Technical Paper

Modeling HCCI Combustion With High Levels of Residual Gas Fraction - A Comparison of Two VVA Strategies

2003-10-27
2003-01-3220
Adjusting the Residual Gas Fraction (RGF) by means of Variable Valve Actuation (VVA) is a strong candidate for controlling the ignition timing in Homogeneous Charge Compression Ignition (HCCI) engines. However, at high levels of residual gas fraction, insufficient mixing can lead to the presence of considerable temperature and composition variations. This paper extends previous modeling efforts to include the effect of RGF distribution on the onset of ignition and the rate of combustion using a multi-dimensional fluid mechanics code (KIVA-3V) sequentially with a multi-zone code with detailed chemical kinetics. KIVA-3V is used to simulate the gas exchange processes, while the multi-zone code computes the combustion event. It is shown that under certain conditions the effect of composition stratification is significant and cannot be captured by a single-zone model or a multi-zone model using only temperature zones.
Technical Paper

Overview of Techniques for Measuring Friction Using Bench Tests and Fired Engines

2000-06-19
2000-01-1780
This paper presents an overview of techniques for measuring friction using bench tests and fired engines. The test methods discussed have been developed to provide efficient, yet realistic, assessments of new component designs, materials, and lubricants for in-cylinder and overall engine applications. A Cameron-Plint Friction and Wear Tester was modified to permit ring-in-piston-groove movement by the test specimen, and used to evaluate a number of cylinder bore coatings for friction and wear performance. In a second study, it was used to evaluate the energy conserving characteristics of several engine lubricant formulations. Results were consistent with engine and vehicle testing, and were correlated with measured fuel economy performance. The Instantaneous IMEP Method for measuring in-cylinder frictional forces was extended to higher engine speeds and to modern, low-friction engine designs.
Technical Paper

Measurements and Predictions of Steady-State and Transient Stress Distributions in a Diesel Engine Cylinder Head

1999-03-01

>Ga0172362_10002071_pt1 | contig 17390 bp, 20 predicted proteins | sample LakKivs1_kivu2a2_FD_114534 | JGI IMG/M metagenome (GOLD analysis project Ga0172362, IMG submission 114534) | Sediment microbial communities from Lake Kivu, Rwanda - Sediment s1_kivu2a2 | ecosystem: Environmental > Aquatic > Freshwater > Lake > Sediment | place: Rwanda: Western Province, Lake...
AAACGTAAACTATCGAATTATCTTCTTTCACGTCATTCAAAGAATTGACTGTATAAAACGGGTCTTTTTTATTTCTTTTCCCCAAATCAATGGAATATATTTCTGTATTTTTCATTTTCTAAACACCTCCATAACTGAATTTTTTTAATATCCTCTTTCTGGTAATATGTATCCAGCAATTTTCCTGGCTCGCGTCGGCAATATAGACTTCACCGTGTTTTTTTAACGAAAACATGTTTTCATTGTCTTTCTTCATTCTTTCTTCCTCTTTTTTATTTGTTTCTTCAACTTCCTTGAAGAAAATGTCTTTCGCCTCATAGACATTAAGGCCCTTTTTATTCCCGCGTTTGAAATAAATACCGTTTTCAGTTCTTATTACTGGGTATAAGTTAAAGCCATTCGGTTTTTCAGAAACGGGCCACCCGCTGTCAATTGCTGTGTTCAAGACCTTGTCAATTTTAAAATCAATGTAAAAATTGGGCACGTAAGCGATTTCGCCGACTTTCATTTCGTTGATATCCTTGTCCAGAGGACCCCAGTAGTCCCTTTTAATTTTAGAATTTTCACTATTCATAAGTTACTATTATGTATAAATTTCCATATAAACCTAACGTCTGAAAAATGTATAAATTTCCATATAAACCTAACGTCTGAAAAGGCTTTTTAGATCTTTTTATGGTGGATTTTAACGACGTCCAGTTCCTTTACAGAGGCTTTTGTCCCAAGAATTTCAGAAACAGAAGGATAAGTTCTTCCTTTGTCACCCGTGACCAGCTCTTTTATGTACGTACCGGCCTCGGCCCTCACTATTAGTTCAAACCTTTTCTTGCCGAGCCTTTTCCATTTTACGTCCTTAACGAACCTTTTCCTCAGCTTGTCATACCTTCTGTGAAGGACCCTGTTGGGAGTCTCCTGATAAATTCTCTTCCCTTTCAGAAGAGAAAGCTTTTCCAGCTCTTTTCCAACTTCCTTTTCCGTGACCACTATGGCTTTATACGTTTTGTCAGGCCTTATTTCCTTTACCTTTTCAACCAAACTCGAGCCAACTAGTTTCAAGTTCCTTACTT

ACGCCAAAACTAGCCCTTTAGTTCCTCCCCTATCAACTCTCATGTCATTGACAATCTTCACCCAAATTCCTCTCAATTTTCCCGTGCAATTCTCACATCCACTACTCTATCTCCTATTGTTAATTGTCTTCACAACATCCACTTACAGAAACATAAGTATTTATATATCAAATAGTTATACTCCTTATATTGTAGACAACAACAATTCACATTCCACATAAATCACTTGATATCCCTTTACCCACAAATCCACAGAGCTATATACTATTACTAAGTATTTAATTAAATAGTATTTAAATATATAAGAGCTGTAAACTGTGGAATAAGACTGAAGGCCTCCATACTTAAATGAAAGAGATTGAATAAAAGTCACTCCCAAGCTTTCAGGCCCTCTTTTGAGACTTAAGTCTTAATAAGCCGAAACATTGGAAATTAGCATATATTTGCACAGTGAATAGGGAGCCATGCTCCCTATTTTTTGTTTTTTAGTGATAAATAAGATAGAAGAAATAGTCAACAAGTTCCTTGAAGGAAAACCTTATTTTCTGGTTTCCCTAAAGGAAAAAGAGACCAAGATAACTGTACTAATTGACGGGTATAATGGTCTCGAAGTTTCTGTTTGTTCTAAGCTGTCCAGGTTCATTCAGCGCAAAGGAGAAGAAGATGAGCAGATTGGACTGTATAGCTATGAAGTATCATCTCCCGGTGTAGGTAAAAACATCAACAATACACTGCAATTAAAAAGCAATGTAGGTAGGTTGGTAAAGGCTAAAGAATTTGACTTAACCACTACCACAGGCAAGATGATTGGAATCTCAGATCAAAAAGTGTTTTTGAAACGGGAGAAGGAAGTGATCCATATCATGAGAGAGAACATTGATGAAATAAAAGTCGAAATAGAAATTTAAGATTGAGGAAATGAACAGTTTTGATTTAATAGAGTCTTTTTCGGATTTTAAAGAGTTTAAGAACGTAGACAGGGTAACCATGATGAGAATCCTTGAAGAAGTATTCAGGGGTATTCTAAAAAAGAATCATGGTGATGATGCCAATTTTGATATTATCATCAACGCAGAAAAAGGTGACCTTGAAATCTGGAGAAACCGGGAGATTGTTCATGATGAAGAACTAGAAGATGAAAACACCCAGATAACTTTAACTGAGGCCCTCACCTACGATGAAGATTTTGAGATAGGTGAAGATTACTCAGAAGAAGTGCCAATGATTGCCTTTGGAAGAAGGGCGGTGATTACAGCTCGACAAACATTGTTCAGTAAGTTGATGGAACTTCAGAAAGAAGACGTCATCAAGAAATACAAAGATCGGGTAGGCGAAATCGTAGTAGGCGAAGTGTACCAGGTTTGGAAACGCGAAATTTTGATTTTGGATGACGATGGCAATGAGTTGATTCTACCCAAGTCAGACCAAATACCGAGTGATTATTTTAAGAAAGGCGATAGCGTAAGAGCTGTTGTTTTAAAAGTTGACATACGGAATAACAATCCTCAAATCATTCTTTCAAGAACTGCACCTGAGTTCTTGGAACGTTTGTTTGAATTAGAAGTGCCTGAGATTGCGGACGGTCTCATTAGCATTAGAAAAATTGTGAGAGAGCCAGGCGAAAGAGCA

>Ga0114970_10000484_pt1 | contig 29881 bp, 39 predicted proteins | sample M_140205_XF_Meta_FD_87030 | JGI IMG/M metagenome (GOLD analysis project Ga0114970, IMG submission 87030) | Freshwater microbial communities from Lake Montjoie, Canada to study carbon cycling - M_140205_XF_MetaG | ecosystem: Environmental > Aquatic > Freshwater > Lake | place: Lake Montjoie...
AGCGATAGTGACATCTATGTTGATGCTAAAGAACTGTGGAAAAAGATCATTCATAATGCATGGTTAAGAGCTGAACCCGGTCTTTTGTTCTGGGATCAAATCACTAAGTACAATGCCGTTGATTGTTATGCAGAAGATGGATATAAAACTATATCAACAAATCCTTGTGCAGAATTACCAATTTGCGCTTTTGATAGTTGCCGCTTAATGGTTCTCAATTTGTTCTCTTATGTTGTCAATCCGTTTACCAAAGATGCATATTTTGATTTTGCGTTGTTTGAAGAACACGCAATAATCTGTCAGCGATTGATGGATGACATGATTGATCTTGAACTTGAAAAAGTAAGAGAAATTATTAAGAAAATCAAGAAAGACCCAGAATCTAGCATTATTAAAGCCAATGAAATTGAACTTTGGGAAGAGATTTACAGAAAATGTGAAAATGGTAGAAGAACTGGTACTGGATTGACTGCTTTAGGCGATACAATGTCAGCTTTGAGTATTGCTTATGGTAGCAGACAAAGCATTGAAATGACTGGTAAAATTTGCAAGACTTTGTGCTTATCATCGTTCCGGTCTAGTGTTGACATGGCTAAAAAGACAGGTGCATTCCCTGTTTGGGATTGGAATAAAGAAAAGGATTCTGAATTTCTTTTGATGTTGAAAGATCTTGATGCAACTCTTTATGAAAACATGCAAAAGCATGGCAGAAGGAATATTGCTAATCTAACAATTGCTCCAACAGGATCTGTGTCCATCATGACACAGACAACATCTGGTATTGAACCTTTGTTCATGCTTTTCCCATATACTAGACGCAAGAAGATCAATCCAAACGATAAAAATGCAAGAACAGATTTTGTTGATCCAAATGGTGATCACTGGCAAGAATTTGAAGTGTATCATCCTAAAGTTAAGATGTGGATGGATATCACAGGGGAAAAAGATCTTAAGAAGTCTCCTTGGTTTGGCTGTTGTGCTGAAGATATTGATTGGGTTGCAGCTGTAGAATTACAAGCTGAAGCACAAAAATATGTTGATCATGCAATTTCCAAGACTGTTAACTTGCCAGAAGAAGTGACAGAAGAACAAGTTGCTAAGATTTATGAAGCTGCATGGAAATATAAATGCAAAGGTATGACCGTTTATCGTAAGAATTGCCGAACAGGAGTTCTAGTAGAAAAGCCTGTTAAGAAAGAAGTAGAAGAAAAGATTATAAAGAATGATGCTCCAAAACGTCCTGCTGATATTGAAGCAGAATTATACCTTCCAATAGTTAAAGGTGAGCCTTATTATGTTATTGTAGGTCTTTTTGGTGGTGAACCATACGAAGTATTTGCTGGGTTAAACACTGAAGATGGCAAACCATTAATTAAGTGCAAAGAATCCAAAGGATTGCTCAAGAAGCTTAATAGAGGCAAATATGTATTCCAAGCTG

1999-01-0973
A combined experimental and analytical approach was followed in this work to study stress distributions and causes of failure in diesel cylinder heads under steady-state and transient operation. Experimental studies were conducted first to measure temperatures, heat fluxes and stresses under a series of steady-state operating conditions. Furthermore, by placing high temperature strain gages within the thermal penetration depth of the cylinder head, the effect of thermal shock loading under rapid transients was studied. A comparison of our steady-state and transient measurements suggests that the steady-state temperature gradients and the level of temperatures are the primary causes of thermal fatigue in cast-iron cylinder heads. Subsequently, a finite element analysis was conducted to predict the detailed steady-state temperature and stress distributions within the cylinder head. A comparison of the predicted steady-state temperatures and stresses compared well with our measurements.
Technical Paper

Fuel Economy and Power Benefits of Cetane-Improved Fuels in Heavy-Duty Diesel Engines

1997-10-01
972900
A program to explore the effects of natural and additive-derived cetane on various aspects of diesel performance and combustion has been carried out. Procedures have been developed to measure diesel engine fuel consumption and power to a high degree of precision. These methods have been used to measure fuel consumption and power in three heavy-duty direct-injection diesel engines. The fuel matrix consisted of three commercial fuels of cetane number (CN) of 40-42, the same fuels raised to CN 48-50 with a cetane improver additive, and three commercial fuels of base CN 47-50. The engines came from three different U.S. manufacturers and were of three different model years and emissions configurations. Both fuel economy and power were found to be significantly higher for the cetane-improved fuels than for the naturally high cetane fuels. These performance advantages derive mainly from the higher volumetric heat content inherent to the cetane-improved fuels.